I think eventually, and I’m talking a long time from now, we may reach this level of acceptance. While I personally wouldn’t care if gay couples could attain full fellowship and get sealed in the temple, I get that they probably never will or not for a while, much like women getting the priesthood. It just isn’t how it’s done ‘round these parts. What I don’t get is any one of us would say that if gay members or non members wanted to attend church and fellowship with us on Sunday that we would welcome them with open arms. So, why is it different if it’s a married couple? Don’t we welcome anyone and everyone and then maintain the temple recommend and worthiness interviews as the great equalizers? Remember the sign in front of the building – “Visitors Welcome”.

Of course, all of this is assuming gays actually WANT to become Mormon and be married in our church, which isn’t likely to happen. If you were gay, would you want to be Mormon and feel like an outcast all the time and have no one to identify with? Anyone seeing a ton of blacks in our churches these days? There aren’t many and it’s because of our very late adoption of them as equals. We pose very little attraction for blacks (this breaks my heart, btw) and we wouldn’t with gays either. You can say “but the truth is attraction enough”, but my response is, when you make the truth as unappetizing as we do/did for blacks, they’ll find their own truth somewhere else.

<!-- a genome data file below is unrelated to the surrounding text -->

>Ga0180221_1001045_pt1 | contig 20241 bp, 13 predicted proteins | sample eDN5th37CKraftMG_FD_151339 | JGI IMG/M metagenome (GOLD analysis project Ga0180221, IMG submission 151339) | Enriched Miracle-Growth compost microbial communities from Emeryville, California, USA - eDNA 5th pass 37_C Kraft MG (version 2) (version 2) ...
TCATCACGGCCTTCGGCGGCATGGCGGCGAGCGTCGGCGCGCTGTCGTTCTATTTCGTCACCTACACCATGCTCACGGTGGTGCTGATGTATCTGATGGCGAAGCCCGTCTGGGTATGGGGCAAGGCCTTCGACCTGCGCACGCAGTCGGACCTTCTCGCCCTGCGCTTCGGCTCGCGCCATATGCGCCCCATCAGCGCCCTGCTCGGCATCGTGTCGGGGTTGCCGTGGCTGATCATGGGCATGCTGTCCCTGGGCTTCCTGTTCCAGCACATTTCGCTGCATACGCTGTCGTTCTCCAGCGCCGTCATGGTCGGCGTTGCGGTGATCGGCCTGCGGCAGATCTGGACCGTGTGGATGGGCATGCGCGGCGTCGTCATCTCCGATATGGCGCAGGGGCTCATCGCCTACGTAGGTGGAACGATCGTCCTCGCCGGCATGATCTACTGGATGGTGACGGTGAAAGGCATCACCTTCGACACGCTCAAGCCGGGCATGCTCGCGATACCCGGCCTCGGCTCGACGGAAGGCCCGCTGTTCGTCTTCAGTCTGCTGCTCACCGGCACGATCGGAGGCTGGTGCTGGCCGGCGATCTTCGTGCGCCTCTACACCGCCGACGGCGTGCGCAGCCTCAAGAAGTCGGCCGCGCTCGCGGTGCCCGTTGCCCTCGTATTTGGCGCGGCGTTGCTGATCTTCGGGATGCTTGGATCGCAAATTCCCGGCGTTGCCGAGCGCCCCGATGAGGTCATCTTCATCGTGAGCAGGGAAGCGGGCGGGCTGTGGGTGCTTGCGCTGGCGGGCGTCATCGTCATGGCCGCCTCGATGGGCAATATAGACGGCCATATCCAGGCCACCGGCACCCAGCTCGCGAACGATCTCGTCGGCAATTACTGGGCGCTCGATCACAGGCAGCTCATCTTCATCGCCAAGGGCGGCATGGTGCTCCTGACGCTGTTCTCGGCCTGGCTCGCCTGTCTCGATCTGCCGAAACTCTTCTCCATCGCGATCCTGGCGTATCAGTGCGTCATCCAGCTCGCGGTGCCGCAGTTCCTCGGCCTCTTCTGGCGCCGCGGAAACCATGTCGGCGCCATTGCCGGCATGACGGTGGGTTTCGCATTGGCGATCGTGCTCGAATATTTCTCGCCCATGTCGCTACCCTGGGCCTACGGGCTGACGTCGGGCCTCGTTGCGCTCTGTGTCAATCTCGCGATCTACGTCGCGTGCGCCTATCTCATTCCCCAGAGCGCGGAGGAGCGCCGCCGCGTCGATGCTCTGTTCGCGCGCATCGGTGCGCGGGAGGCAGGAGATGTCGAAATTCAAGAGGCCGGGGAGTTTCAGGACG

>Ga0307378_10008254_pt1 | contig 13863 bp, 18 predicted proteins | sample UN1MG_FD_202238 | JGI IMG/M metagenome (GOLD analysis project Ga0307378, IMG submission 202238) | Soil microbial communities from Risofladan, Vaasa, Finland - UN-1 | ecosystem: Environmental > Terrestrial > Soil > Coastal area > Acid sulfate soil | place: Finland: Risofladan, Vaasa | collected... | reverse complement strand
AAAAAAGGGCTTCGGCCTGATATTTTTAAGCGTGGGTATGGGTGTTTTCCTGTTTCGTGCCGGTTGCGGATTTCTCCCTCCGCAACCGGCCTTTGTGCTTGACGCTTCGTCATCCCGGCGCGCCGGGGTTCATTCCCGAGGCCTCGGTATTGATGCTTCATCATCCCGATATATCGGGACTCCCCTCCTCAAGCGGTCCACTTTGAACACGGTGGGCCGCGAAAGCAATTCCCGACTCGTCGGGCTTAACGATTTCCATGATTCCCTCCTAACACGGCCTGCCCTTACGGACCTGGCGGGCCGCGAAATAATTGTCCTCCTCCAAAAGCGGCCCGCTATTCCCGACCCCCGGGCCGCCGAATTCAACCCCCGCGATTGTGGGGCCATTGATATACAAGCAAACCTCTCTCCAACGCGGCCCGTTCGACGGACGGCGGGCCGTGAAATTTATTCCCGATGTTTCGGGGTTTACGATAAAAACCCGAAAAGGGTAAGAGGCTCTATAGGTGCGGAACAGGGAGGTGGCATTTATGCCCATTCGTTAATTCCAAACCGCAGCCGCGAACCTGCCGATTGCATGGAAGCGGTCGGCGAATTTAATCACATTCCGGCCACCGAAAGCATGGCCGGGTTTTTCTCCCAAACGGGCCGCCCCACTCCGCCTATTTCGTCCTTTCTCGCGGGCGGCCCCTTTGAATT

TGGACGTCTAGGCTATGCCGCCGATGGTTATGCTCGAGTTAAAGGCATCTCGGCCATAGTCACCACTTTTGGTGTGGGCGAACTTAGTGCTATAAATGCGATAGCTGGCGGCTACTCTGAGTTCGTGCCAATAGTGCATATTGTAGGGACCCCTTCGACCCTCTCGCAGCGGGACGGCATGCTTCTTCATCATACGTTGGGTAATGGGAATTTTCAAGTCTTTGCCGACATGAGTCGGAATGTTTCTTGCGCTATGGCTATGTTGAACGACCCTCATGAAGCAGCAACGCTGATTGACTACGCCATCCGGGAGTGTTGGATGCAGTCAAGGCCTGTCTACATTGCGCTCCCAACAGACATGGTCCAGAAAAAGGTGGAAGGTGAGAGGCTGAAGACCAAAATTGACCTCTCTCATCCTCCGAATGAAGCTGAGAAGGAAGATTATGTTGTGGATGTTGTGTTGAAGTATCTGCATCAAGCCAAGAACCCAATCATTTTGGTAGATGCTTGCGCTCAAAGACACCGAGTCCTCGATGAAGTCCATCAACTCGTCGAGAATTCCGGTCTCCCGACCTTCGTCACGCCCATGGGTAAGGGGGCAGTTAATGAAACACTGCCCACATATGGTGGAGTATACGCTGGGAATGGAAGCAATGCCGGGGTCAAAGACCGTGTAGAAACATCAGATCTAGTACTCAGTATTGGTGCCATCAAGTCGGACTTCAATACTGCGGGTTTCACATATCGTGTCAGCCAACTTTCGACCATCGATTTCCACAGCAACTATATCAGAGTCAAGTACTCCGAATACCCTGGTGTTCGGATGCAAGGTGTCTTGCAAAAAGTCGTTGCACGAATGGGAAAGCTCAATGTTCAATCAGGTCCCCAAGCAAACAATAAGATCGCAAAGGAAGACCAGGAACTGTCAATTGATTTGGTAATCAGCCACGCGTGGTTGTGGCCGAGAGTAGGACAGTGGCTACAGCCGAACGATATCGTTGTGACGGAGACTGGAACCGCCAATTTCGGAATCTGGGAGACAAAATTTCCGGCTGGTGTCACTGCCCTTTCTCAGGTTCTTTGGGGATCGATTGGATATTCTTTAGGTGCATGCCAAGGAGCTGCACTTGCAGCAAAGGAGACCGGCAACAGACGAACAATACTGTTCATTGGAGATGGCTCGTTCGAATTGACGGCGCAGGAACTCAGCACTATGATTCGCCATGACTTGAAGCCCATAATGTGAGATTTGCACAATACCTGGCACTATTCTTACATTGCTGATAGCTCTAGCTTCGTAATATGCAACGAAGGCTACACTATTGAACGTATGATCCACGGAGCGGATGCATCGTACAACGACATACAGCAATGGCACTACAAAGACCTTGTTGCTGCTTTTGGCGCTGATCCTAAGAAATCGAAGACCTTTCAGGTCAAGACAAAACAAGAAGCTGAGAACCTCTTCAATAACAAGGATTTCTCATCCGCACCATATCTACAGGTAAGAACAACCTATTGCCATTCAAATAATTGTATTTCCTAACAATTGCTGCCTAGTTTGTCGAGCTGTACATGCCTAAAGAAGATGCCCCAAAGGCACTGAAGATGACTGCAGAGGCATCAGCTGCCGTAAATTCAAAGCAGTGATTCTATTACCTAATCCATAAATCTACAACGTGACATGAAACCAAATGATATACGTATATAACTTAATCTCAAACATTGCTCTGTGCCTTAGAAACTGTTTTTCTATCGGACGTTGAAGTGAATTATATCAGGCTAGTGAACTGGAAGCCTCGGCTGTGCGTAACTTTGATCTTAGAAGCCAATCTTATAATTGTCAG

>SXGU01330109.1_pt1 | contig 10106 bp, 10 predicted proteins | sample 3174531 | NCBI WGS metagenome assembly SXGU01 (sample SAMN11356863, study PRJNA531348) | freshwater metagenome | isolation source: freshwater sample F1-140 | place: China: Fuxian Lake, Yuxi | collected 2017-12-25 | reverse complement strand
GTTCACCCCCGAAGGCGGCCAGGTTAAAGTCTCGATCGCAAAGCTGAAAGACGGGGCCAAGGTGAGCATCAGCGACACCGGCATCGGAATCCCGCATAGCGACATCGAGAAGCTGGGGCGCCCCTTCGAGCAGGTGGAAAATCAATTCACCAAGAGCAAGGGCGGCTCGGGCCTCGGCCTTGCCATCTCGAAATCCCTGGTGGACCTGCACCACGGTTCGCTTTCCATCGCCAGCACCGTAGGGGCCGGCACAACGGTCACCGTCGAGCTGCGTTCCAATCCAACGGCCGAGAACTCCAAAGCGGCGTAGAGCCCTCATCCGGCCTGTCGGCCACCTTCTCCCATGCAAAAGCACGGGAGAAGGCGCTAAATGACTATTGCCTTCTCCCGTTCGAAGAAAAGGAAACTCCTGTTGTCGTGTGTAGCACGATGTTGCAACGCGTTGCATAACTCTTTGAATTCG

So, if anyone has an example of a gay Mormon married couple wanting to actually attend church, please let it be heard because my guess is they don’t exist. So the arguments that “if it’s approved we will have to perform gay marriages at church” falls flat because there isn’t even a demand for that as long as gays are not deemed worthy or treated as equals. And if the demand increased, then who cares if we do marry them when we say we would welcome them otherwise? Marriage is different than baptism.